Sunday Times Children's Book of the Week
"The narrative slips skilfully from first person to third and back and Bartimaeus's voice is laugh-out-loud sassy, while Nathaniel's story has an engaging poignancy as he tries to prove himself in a world in which he has always been despised." NICOLETTE JONES
This link leads to a profile of Nicola Morgan, author of Fleshmarket, and reviews of selected young adult fiction.
The profile is by David Robinson, The Scotsman's literary editor.
The reviews are by me.
Louis Sachar's novel about a juvenile jail became a publishing sensation, winning praise from critics, children and parents alike. Now comes the movie, and the signs are just as good... ... says Claire Armitstead
Michael Morpurgo's Private Peaceful enables Diane Samuels to explore distant memories of the first world war...
"This is a wonderful book, offering sustenance for times when the miraculous seems beyond reach. Another Carnegie Medal, perhaps?" asks Australian reviewer
Janie Oosthuysen is responsible for making Harry Potter accessible to thousands of Afrikaans children, through her translations of the four books in the series. She's also the author of "about 14" children's books.
The children's author, Tessa Krailing, died on Monday October 13th after a long illness. She was the author of many Oxford Reading Tree titles and other early readers.
The 2 Steves (Steve Barlow & Steve Skidmore) are LIVE on THE BIG TOE SHOW on (digital) BBC Radio 7 TODAY Friday 17th Oct between 4 - 6pm.
If you don't have a digital radio, you can still listen in by logging on to:
"A board member of the National Coalition Against Censorship, Blume expressed dismay with people who would rather take away materials than discuss tough issues with their children.
"You take a book away from a child it's, well, why? You need to explain why," she said. "It isn't a book about masturbation. It's a book about parental expectations. . . . When, when, when are we ever going to be done with this? Never, I guess."... ..."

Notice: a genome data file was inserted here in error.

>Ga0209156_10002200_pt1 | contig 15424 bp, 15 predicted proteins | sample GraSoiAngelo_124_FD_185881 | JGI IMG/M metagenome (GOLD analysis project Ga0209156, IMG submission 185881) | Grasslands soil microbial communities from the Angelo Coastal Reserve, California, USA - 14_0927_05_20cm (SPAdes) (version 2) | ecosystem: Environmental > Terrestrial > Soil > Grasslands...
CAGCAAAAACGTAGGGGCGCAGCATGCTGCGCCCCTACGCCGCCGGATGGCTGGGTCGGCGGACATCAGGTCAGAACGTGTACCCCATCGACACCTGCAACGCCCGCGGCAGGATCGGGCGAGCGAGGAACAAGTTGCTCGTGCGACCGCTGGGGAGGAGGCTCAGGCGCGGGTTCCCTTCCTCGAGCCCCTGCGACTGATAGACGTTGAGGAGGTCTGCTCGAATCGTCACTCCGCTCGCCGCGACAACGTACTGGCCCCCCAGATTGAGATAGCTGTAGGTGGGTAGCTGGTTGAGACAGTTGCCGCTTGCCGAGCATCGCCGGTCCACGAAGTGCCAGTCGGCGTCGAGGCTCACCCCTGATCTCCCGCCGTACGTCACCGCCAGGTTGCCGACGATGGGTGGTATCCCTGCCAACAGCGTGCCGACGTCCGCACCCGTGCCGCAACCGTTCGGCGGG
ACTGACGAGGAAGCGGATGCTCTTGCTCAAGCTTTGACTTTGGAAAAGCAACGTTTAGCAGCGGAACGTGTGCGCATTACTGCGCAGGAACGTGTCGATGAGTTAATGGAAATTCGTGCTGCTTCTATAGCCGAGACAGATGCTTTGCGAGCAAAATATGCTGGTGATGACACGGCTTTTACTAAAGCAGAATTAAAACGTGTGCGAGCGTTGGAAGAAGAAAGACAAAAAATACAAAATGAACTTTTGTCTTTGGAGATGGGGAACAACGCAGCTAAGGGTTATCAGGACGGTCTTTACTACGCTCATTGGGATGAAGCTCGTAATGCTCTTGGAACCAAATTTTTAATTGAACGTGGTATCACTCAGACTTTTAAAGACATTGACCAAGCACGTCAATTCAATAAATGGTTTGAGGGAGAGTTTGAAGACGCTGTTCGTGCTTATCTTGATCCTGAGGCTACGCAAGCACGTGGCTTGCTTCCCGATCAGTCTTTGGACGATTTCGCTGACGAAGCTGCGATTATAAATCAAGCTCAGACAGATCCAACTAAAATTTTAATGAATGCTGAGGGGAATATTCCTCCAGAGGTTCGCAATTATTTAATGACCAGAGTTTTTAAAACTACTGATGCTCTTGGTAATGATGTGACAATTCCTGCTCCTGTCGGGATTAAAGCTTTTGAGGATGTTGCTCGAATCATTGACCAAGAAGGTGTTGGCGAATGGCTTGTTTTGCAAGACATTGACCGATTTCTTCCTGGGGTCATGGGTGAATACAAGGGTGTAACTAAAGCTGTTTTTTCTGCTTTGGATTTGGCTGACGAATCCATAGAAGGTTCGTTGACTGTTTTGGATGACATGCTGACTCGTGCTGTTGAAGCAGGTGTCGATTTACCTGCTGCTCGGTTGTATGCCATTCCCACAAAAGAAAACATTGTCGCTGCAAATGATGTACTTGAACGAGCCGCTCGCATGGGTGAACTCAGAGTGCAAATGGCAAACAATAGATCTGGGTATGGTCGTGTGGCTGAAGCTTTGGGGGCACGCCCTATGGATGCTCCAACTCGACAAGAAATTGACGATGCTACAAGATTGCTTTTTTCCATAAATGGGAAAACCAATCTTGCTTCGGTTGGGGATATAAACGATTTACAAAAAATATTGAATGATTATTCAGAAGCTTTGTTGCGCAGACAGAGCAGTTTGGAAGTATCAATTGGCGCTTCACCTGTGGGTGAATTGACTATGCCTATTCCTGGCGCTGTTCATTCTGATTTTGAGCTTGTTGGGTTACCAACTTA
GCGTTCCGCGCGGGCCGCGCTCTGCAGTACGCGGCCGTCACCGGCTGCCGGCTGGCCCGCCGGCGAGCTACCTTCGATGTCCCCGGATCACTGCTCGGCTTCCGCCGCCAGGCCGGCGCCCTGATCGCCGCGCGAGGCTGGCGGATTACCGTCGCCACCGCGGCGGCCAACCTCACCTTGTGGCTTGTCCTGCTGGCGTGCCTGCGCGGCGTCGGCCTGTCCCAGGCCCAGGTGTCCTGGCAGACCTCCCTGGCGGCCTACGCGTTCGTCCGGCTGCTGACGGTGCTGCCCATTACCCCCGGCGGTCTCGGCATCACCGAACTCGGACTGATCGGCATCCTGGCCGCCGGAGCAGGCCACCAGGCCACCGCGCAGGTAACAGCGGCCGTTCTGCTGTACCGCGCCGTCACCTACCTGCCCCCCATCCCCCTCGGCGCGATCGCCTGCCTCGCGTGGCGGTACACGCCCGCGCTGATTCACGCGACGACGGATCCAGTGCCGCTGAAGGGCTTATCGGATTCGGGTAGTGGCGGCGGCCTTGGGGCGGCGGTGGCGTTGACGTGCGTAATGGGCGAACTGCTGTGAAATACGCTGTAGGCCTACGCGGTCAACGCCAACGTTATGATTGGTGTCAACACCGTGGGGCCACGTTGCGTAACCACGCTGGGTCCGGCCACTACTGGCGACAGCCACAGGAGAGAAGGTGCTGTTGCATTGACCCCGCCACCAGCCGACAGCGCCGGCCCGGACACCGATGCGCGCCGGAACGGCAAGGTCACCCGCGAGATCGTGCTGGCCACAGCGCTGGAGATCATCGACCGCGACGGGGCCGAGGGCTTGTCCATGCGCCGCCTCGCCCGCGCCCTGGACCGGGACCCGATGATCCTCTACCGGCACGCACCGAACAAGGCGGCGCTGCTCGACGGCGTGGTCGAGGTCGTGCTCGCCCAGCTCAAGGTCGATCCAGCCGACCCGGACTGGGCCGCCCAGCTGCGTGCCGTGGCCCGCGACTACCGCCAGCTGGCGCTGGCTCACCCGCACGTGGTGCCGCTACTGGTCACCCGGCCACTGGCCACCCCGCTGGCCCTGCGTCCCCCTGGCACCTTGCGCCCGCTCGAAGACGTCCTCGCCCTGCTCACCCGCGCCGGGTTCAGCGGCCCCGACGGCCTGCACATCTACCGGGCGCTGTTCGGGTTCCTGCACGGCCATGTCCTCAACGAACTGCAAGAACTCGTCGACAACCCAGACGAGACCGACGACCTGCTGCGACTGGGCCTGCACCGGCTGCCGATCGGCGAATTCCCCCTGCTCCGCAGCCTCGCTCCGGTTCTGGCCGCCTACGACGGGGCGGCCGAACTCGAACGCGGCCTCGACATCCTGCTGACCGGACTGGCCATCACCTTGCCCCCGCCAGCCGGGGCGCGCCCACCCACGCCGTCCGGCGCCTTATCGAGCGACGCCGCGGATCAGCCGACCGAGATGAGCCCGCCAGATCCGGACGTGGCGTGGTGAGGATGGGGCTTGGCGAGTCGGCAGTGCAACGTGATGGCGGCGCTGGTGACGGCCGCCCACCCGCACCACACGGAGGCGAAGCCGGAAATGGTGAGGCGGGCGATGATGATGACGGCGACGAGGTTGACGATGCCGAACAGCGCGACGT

"A Series of Unfortunate Events" has just begun filming in Los Angeles with Jim Carrey as Count Olaf, Jude Law as the narrator and Meryl Streep as the "frightful grammarian" Aunt Josephine..."
The start of filming of the Snicket series has occasioned another Daniel Handler profile - this a particularly good one.
"although "Basic Eight" was aimed at adults, it was set in a high school.
The manuscript had found its way to editors of children's books, and several asked if Handler was interested in writing a book for that market.
"I thought it was a terrible idea," Handler said. "But this one editor, Susan Rich, persisted, and to get her off my back as much as anything else, I said, 'I do have this idea, but I think you'll hate it. We'll meet in a bar, so once you hate it, we'll just have a drink and you won't have wasted any time talking to me.' "
They met, and he pitched his idea for mock Victorian novels for children. Very bad things would happen to three orphaned children.... ..."
This NYT cartoon imagines J K Rowling deciding to become a pop diva like Madonna.
"This much I know"
Shirley Hughes, children's illustrator and writer, 76, London... ...
The launch party for Lion Boy by Zizou Corder was held at the Puffin offices in The Strand on Wednesday 8th October.
In a period when most promotional energies seem to be going into books for older readers, it is good to see a genuine children's book, aimed at 7-11 year olds, receiving celebrity treatment.
Lion Boy is a compelling adventure featuring circus acts and the main character's ability to speak to cats.